Deep into the long winter that has followed the quashed Arab spring, and just as I was ready to give in to my despair, a second wave ofrebellion has hit Sudan. Bashir’s bloody 30-year rule ended, finally, in a revolution led by women, artists and unions. This uprising on the streets of Sudan was matched with huge support from members of the diaspora, exiled by Bashir’s regime. Returning in the wake of the uprising was an extraordinary experience. For the first time in a decade, I entered Sudan without expecting arrest. I tried to explain to my children how the people had won and collectively overcome this evil man who ruled Sudan; that although he dressed like a policeman, he was a criminal.

In the past rocky two years , Sudan has seen an influx of families who left three decades ago – people trying to regain what was lost. But it seems the counter-revolutionaries remain strong – determined to prevent democracy. Even with international support limited to Egypt, Saudi and the UAE, the October coup against the transitional government has been a huge defeat for those working towards a free Sudan.

At 41, I hoped my children could experience Sudan as home. But it’s hard to keep hoping it will be safe in Sudan to continue my activism and work as a political cartoonist anytime soon.

Now, I understand how my father and his friends felt. In a country that has had six coups since independence in 1956, I can understand the instinct to protect children from instability, uncertainty and tragedy. I spend most nights on WhatsApp sending frustrated voice messages about the situation. All my friends and I talk about is news about Sudan. I find myself trying to shield my children from the (mostly bad) news.

How do I explain that our army is killing young men and women? How do I explain that bad men in police uniforms are back again? That evil has returned so fast?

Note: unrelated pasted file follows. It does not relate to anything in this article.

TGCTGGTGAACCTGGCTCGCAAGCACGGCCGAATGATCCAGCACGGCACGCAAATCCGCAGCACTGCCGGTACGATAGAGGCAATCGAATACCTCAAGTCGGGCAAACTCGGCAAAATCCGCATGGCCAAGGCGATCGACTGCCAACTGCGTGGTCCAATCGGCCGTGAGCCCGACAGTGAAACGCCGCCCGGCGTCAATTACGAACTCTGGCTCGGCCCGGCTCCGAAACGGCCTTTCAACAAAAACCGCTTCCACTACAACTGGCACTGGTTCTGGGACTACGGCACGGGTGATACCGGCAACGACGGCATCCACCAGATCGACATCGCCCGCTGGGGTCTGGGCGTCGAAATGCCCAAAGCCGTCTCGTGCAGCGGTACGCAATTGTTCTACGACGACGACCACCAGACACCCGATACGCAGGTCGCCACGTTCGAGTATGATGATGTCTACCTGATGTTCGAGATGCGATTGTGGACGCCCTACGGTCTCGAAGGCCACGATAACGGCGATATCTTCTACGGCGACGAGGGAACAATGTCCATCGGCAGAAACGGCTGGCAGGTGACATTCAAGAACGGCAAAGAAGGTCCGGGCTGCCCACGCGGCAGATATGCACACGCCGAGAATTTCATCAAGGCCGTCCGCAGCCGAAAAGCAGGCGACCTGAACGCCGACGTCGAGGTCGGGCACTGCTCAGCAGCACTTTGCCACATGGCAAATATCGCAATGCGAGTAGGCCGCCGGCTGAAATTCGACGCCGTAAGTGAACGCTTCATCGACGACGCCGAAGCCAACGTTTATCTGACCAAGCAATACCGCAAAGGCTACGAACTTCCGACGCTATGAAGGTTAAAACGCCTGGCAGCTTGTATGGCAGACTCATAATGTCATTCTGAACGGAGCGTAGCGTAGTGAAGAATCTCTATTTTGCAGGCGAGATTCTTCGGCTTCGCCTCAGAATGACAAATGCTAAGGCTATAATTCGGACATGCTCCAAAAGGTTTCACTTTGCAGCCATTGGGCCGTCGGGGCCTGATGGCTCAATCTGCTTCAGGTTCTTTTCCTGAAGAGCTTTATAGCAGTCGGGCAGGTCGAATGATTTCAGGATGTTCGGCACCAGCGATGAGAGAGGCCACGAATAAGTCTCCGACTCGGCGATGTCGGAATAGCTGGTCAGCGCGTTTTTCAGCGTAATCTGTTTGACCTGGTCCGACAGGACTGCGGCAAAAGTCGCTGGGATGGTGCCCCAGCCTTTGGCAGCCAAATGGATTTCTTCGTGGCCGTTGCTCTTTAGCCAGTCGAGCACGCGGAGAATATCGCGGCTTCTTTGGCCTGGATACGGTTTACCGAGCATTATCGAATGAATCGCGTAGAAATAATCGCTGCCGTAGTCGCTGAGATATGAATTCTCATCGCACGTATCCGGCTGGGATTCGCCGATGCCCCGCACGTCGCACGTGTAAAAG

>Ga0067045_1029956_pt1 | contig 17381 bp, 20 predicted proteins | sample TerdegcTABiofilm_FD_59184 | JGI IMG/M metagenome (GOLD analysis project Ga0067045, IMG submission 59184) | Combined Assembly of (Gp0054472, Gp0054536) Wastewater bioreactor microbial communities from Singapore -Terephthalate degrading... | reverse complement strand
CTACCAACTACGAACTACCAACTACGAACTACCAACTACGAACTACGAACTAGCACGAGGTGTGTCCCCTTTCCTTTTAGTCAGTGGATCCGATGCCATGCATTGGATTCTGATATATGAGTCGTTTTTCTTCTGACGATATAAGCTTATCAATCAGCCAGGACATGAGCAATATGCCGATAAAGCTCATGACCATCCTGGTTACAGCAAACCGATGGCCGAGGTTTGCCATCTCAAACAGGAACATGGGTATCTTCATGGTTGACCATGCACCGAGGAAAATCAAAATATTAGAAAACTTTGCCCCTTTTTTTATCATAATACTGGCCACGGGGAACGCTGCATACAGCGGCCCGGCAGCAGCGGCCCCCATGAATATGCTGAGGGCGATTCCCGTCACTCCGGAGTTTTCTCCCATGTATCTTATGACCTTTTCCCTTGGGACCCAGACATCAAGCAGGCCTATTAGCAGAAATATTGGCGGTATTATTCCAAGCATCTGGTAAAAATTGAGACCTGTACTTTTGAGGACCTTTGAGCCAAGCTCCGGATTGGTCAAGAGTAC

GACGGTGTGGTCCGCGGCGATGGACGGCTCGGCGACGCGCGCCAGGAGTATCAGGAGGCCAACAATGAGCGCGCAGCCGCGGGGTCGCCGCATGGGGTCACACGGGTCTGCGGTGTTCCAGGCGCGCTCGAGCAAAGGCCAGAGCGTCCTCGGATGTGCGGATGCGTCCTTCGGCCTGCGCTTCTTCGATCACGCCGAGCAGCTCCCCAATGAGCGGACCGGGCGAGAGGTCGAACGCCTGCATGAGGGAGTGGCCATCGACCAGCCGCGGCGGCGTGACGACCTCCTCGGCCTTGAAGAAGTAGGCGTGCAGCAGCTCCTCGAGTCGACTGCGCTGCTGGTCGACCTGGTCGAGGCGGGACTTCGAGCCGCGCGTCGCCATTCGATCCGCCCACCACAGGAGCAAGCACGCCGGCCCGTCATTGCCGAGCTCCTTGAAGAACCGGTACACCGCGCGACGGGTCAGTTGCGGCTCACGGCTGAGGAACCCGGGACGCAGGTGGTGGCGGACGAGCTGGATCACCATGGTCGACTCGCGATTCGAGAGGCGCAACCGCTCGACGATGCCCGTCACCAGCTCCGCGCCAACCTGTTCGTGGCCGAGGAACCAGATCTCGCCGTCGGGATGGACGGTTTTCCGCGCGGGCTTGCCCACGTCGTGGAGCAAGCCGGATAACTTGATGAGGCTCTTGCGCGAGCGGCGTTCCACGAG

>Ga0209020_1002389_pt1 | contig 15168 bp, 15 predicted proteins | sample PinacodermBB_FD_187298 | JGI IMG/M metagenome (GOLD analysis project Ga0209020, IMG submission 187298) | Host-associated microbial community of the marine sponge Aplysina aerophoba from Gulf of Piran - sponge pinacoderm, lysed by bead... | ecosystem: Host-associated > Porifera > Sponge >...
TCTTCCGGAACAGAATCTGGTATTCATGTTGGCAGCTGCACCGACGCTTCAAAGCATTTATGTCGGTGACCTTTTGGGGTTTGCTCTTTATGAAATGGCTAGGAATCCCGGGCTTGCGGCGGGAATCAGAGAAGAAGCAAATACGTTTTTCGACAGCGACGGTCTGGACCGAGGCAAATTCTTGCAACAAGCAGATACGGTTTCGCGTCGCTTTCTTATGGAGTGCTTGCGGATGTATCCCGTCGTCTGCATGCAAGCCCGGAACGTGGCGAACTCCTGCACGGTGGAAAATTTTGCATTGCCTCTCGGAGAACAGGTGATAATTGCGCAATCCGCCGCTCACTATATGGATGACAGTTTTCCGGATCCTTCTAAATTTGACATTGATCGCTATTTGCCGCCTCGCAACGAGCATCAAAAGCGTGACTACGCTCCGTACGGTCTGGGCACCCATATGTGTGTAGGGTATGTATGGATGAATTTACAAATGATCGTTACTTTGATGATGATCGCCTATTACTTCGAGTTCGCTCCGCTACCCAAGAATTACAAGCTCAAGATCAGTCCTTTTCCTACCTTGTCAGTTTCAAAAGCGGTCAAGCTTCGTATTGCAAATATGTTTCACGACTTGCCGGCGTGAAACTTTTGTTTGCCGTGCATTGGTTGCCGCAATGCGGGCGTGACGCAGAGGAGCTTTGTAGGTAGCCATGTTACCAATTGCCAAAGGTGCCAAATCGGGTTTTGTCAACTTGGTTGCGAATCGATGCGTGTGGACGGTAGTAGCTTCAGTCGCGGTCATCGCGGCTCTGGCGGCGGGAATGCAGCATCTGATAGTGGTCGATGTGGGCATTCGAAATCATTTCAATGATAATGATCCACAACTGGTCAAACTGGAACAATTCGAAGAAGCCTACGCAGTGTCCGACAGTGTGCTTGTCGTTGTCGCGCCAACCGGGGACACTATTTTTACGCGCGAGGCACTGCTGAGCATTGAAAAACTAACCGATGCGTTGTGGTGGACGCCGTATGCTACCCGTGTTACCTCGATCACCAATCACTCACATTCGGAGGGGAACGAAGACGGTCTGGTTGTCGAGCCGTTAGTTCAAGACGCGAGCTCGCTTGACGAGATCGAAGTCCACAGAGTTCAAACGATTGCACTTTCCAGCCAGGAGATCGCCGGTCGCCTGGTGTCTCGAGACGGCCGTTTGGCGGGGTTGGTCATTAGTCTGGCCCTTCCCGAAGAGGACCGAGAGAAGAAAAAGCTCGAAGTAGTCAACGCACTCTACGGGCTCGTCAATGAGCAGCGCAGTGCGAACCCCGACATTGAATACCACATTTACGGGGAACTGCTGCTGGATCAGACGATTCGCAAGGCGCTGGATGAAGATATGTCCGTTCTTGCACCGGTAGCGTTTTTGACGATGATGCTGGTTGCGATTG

In the end I did not need to. My eldest daughter used her screen time to read posts and watch videos about Sudan. Early one Friday morning I awoke to a mini anti-coup protest with her and her younger siblings waving flags and shouting slogans in our living room.

With guidance and citizen journalism, these younger generations are far more action-oriented than we used to be. What we achieved in a decade will take them less time. As authoritarianism evolves, humans discover new ways to gain their freedoms. If my young children can stage a protest in their living room, despite my best efforts to shelter them from the news, imagine what’s going on inside Sudan right now.

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Putin-Biden talks set for Tuesday amid Ukraine tension

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Russian president Vladimir Putin and his US counterpart Joe Biden are scheduled to hold talks by video conference on Tuesday, the Kremlin said, AFP reports. Kremlin spokesman Dmitry Peskov said the conversation will take place in the evening Russia-time and the two leaders will determine the duration. Biden said Friday he would make it “very, very difficult” for Russia to launch any invasion of Ukraine.